So what of the first 11 chapters of Genesis (before Abraham)? Either all these scientific disciplines are wrong, or we're reading and interpreting our Bible wrong. As Christians we do not permit the Bible to lie, but we do permit it to be non-literal. Examples:
Suffice it to recall the standard claim that a woman who actively participates in patriarchal repression (by way of following the male ideals of feminine beauty, focusing her life on raising the children, etc.) is eo ipso a victim of male manipulation and plays a role imposed on her.
There are many committed Christians who believe that Genesis and evolution are compatible. It angers me when Christian speakers mock "Theistic Evolution" on non-scriptural and non-scientific grounds. I believe that mockery is sin; because it creates contempt in the hearts of Christians instead of love for those whom Christ came to save, and it produces sharp resistance in the hearts of non-believers if they ever hear about it. It bothers me that self-described "fundamentalist" Christians seem to have no knowledge that there are Christians out there who accept evolution. (For what it's worth, Pope John Paul II has stated that evolution is a theory that is worth serious consideration.). It bothers me to hear someone assume that all "evolutionists" must be atheists.
Chinese immigrants of my generation in America criticize my English for not being native enough. A compatriot, after reading my work, pointed out, in an e-mail, how my language is neither lavish nor lyrical, as a real writer’s language should be: you write only simple things in simple English, you should be ashamed of yourself, he wrote in a fury. A professor—an American writer—in graduate school told me that I should stop writing, as English would remain a foreign language to me. Their concerns about ownership of a language, rather than making me as impatient as Nabokov, allow me secret laughter. English is to me as random a choice as any other language. What one goes toward is less definitive than that from which one turns away.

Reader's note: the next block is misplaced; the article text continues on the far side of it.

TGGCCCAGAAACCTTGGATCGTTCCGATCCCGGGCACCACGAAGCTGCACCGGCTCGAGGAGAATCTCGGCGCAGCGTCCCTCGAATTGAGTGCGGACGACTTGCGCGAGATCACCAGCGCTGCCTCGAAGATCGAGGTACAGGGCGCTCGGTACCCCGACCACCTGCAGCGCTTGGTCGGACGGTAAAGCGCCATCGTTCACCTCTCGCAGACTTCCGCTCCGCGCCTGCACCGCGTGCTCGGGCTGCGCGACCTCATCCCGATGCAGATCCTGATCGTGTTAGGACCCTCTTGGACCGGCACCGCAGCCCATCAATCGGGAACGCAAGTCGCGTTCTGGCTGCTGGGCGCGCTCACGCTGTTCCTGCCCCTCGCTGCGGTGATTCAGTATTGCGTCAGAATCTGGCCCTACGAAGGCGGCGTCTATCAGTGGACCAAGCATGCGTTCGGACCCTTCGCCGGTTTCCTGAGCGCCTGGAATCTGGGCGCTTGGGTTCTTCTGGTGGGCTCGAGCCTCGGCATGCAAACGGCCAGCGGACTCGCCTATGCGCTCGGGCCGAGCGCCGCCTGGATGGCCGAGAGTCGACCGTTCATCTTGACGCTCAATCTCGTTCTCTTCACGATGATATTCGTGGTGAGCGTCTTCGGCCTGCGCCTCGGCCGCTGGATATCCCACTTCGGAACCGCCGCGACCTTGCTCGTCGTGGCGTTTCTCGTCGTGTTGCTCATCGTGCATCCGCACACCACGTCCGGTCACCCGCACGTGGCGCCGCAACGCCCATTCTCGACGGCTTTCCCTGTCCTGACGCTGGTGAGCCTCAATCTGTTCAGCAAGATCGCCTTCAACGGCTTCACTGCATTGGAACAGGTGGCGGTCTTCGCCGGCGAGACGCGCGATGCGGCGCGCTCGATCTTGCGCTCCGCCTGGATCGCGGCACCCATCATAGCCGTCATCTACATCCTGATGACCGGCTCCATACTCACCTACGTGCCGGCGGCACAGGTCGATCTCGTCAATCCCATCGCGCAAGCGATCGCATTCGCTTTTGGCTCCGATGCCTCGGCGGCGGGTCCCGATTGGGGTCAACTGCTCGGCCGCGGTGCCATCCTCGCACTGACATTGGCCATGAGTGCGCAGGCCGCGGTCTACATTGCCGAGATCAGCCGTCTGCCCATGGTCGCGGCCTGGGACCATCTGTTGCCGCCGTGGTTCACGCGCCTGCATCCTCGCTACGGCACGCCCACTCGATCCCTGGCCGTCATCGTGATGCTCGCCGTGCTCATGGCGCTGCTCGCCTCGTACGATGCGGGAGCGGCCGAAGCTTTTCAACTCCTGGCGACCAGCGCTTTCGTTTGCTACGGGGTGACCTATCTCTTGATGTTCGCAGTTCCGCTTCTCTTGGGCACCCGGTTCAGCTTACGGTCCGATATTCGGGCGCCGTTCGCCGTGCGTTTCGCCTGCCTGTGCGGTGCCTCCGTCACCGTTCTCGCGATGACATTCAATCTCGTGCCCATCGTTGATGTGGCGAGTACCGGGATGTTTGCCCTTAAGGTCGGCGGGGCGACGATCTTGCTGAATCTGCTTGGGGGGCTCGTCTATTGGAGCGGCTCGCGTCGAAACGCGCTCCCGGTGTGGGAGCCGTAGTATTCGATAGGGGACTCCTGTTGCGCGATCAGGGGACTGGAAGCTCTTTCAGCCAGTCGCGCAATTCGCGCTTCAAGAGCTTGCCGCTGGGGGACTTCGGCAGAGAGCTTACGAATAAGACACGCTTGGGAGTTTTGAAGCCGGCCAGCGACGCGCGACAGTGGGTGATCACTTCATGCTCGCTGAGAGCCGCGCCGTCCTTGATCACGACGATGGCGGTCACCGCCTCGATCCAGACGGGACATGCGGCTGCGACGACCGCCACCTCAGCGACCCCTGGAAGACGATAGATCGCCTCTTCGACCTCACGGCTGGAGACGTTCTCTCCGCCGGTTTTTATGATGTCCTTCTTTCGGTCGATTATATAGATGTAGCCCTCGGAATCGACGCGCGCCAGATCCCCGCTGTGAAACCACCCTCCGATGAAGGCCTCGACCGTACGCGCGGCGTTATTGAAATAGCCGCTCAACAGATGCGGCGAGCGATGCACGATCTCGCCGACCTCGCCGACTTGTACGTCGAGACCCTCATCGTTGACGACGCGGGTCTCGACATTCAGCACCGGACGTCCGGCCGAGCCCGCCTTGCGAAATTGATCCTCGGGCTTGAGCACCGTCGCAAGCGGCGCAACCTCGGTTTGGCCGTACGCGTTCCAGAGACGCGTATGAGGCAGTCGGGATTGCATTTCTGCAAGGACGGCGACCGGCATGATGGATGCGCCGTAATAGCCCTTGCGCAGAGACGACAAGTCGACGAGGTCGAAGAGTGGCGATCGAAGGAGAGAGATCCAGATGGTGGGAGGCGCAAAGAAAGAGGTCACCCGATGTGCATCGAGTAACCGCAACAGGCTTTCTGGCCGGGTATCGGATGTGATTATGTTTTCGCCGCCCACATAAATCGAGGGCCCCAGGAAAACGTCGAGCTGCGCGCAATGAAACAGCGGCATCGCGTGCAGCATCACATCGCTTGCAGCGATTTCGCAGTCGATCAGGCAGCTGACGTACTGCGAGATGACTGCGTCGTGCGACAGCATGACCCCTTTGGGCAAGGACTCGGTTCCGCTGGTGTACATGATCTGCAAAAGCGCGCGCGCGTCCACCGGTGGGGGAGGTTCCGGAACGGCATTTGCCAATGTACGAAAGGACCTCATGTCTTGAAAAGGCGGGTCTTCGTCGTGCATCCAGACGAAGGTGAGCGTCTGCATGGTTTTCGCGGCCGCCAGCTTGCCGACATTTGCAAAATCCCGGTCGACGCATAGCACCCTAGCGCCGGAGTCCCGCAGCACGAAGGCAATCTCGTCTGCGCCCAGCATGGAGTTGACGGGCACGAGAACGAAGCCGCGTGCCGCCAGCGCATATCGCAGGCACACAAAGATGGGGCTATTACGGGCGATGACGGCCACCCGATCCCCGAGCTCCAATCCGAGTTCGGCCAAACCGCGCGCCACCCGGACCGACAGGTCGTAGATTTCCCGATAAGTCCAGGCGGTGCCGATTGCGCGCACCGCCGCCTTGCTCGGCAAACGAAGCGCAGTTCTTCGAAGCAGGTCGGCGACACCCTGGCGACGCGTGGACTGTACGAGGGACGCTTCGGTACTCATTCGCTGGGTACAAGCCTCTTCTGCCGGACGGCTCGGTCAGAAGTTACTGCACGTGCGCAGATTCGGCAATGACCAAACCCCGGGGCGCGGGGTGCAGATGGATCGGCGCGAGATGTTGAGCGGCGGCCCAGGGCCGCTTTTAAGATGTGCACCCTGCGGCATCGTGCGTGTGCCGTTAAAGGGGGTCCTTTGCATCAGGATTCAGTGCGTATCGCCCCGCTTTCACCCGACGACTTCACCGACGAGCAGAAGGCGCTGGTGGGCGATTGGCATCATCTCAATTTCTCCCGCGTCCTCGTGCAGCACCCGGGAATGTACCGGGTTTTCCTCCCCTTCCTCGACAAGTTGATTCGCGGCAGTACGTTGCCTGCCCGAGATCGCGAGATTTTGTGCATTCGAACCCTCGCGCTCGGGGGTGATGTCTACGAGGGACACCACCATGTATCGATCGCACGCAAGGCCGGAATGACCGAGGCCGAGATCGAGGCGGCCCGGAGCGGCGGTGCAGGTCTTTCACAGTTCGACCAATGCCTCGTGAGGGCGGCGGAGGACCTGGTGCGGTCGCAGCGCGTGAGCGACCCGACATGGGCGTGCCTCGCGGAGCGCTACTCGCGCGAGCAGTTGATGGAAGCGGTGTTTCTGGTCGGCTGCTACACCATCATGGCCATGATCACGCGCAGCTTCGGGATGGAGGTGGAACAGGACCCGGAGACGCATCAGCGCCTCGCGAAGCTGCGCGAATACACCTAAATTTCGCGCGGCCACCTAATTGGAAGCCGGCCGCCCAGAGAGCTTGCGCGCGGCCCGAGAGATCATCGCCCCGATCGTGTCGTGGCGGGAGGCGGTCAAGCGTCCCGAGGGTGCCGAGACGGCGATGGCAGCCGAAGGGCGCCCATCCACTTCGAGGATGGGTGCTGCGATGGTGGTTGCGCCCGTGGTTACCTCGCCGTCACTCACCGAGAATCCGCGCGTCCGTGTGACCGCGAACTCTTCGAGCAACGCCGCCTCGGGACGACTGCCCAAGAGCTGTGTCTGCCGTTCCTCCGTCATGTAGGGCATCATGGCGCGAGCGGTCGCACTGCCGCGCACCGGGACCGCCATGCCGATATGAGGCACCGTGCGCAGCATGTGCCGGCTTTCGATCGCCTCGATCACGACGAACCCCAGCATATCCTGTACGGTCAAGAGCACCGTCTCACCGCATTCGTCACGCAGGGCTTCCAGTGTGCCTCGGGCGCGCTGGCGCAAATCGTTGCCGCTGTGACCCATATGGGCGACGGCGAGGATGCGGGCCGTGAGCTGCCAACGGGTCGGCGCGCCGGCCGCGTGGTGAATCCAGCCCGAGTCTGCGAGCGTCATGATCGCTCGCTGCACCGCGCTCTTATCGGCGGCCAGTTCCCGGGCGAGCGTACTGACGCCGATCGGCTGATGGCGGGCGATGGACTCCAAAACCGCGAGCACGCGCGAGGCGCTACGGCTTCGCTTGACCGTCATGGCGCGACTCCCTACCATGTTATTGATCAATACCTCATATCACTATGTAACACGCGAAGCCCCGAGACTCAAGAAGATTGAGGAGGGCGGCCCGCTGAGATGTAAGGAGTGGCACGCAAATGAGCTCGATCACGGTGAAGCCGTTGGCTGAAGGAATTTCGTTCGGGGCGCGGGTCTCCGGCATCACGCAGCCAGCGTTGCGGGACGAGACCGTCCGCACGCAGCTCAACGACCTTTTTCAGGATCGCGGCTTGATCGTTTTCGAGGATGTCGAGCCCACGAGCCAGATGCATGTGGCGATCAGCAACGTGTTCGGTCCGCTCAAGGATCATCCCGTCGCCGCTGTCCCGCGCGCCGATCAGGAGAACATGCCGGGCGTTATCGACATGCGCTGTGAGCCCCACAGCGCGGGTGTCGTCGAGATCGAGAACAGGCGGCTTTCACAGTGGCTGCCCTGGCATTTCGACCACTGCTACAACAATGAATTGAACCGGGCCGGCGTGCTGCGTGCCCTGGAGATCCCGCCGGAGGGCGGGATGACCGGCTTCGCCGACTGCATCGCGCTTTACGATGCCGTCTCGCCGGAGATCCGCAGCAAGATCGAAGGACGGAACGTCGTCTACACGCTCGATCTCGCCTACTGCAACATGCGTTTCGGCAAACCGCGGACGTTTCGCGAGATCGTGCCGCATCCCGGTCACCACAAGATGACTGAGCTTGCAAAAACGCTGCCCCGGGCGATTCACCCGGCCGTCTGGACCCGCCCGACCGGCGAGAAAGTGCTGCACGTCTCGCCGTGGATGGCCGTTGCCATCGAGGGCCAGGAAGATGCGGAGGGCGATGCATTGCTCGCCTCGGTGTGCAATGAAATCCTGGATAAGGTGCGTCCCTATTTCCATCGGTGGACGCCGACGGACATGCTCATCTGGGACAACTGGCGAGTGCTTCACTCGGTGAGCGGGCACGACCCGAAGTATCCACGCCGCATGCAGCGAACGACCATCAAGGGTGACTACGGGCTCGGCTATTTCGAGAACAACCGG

Fighting For My Daughter: An Essay From Tamika Fuller
A metaphor’s desire to transcend diminishes any human story; its ambition to illuminate blinds those who create metaphors. In my distrust of metaphors I feel a kinship with George Eliot: “We all of us, grave or light, get our thoughts entangled in metaphors, and act fatally on the strength of them.” My abandonment of my first language is personal, so deeply personal that I resist any interpretation—political or historical or ethnographical. This, I know, is what my husband was questioning years ago: was I prepared to be turned into a symbol by well-intentioned or hostile minds?
Slavoj Zizek - Woman is one of the Names-of-the Father
Yet I have never dreamed of Iowa City, where I first landed in America, in 1996, at the age of twenty-three. When asked about my initial impression of the place, I cannot excavate anything from memory to form a meaningful answer. During a recent trip there from my home in California, I visited a neighborhood that I used to walk through every day. The one-story houses, which were painted in pleasantly muted colors, with gardens in the front enclosed by white picket fences, had not changed. I realized that I had never described them to others or to myself in Chinese, and when English was established as my language they had become everyday mundanities. What happened during my transition from one language to another did not become memory.
Below is an essay on "My Ideal Life Partner ..
I often feel a tinge of guilt when I imagine Nabokov’s woe. Like all intimacies, the intimacy between one and one’s mother tongue can be comforting and irreplaceable, yet it can also demand more than what one is willing to give, or more than one is capable of giving. If I allow myself to be honest, my private salvation, which cannot and should not be anybody’s concern, is that I disowned my native language.